Paul Donovan saved a woman’s life in the main street of Blockhouse Bay by simply opening a car door.
Gail Ellison was semi-conscious and sweltering in the autumn heat when he found her at 4pm on a Monday afternoon. She had been sitting in the parked car for several hours unable to move due to hypoglycaemia unawareness which is a complication of diabetes. The car windows had fogged up and her clothes were wet in the heat.
After calling an ambulance, Paul assisted Gail to get out of the car. He noticed her diabetic badge and realised that some sugar lollies might help. The ambulance arrived and that seemed to be the end of his involvement until Gail’s family went on Facebook to try and find and thank the man who saved her. Gail was quoted as saying "I don't think I'd still be here if it weren't for that man and I really would like to find him. I think someone up there was looking after me because I hate to think what might have happened if I had driven.” Thanks to the power of social media they have met up again, giving Gail her chance to say thanks.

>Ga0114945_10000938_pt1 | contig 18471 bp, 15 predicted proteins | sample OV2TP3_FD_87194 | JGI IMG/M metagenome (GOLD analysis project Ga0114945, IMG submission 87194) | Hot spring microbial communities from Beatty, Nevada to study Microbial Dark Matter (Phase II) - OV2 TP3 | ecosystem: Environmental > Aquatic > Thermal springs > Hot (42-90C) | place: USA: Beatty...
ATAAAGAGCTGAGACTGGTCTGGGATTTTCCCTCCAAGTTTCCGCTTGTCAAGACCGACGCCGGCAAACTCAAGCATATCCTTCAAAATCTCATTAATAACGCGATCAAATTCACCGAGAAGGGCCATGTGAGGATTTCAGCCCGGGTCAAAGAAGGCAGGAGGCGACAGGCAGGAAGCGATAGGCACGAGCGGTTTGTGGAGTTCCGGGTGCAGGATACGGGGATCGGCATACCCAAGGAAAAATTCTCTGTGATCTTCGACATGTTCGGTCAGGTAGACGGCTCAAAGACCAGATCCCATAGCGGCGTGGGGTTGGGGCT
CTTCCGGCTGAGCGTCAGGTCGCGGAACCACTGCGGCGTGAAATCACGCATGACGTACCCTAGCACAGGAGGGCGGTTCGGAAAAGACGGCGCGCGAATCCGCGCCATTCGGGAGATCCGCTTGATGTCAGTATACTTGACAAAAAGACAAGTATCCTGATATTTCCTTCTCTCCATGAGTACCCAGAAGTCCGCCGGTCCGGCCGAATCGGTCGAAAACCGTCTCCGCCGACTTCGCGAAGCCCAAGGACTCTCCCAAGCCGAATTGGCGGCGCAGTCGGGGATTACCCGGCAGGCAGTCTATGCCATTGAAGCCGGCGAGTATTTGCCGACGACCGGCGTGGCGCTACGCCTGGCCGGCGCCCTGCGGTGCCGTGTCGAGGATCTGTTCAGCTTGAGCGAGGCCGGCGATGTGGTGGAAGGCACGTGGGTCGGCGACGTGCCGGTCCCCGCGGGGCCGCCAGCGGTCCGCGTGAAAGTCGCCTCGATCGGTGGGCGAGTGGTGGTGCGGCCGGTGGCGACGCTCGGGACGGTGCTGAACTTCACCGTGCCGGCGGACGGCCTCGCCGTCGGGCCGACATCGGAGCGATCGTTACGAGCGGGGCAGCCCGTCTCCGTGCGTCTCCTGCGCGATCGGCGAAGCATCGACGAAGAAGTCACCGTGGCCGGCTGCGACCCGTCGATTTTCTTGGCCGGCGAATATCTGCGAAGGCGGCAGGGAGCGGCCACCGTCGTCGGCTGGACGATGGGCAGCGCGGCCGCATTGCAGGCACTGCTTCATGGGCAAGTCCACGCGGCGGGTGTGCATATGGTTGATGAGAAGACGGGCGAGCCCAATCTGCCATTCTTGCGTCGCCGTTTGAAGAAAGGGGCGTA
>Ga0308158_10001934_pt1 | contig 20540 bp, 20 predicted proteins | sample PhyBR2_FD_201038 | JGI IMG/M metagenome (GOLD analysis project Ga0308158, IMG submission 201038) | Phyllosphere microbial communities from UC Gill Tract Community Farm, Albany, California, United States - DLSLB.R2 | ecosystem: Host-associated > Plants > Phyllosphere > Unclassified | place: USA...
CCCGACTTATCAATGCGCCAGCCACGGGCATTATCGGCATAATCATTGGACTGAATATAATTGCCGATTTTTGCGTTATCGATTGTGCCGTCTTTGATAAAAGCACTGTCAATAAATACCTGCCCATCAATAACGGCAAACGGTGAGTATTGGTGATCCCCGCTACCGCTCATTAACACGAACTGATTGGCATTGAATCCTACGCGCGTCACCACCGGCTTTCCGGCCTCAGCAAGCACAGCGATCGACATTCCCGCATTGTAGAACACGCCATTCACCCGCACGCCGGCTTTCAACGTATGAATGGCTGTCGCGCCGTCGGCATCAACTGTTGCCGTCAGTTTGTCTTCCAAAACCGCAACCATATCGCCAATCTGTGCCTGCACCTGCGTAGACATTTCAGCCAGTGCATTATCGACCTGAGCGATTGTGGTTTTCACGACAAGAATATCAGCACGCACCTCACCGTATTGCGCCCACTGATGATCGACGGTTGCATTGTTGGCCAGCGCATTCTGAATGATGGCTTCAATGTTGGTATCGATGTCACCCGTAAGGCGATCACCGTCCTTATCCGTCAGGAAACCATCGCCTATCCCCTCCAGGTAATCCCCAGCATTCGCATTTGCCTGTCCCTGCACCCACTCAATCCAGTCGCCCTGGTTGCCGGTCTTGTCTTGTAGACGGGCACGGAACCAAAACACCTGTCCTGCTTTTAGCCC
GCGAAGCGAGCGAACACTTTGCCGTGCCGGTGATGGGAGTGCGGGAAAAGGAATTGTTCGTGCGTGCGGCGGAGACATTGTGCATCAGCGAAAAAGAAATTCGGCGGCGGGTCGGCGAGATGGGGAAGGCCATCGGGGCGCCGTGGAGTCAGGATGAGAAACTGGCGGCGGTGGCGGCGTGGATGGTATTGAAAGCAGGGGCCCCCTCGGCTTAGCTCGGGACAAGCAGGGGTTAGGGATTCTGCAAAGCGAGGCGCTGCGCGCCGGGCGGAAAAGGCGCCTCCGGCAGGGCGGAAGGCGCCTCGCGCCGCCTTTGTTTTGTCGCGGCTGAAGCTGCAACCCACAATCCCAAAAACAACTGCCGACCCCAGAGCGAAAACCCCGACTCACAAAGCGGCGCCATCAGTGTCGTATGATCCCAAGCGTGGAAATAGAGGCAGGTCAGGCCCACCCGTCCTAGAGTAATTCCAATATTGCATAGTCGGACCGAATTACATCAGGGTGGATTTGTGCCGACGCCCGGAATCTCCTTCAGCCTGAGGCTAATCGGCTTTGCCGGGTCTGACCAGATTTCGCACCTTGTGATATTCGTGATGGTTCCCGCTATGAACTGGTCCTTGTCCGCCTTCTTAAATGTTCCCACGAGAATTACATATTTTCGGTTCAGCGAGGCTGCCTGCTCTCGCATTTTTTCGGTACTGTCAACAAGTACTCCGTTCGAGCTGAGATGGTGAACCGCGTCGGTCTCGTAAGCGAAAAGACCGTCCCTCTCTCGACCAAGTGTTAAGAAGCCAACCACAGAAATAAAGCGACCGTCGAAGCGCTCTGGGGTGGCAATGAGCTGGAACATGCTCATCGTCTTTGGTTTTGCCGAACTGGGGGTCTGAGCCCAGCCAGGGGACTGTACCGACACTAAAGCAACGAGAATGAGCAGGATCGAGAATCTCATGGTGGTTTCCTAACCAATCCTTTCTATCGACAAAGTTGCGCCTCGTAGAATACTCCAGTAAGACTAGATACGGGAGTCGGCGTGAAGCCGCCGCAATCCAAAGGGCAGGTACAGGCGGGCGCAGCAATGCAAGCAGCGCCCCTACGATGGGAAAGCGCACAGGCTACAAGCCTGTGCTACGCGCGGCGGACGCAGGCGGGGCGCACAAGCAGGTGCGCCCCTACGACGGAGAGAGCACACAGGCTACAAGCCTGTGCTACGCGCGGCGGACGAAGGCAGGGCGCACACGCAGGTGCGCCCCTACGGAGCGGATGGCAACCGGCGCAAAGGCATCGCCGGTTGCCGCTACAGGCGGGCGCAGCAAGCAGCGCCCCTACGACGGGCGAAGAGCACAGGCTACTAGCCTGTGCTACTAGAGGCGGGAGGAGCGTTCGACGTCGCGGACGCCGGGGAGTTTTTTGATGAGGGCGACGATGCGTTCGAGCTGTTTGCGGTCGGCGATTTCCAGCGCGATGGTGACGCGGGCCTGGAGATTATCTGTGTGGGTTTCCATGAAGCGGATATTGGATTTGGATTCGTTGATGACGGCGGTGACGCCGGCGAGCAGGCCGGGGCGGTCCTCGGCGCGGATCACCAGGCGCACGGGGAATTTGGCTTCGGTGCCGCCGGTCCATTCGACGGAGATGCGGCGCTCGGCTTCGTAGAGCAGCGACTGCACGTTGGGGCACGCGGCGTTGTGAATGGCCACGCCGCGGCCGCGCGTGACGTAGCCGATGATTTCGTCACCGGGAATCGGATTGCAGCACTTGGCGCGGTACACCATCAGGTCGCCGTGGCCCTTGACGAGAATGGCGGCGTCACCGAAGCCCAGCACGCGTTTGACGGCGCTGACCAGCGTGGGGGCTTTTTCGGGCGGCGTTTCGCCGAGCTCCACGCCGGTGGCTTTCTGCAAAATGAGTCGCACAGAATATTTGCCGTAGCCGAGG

So what made Paul investigate and act on an ordinary Monday when many others had walked past the car in the centre of the village unaware of Gail’s plight? It was not as though he was in a great mood after wasting most of his day trying to sort out his internet banking. Coming out of the bank he wondered if something was wrong in the car with condensation on the windows. When he first investigated he thought that Gail was ok and just having a rest with her eyes partly open. Leaving the car to cross the road something happened. Paul had second thoughts and went back to the car to double check that she was ok. What prompted him to do that?
Hard times don't create heroes. It is during the hard times when the 'hero' within us is revealed. Bob Riley
Emergencies are not always obvious. From time to time, all of us have thoughts or feelings that something does not add up or is not quite right. The outcome depends on whether we are prepared to interrupt what we are doing and act on that small voice in our head. The way we choose to live makes the difference to how we respond.
Paul is a volunteer surf lifesaver, as are others in his family. He is used to looking out for people, alert to hazards and being prepared to help by responding rapidly. Maybe that is why he was the hero that day while others walked on by. The decisions that you make long before the crisis happens determine how you will respond in an emergency.
Thanks to Paul, Gail has recovered fully and the outcome could not be better.
By John Subritzky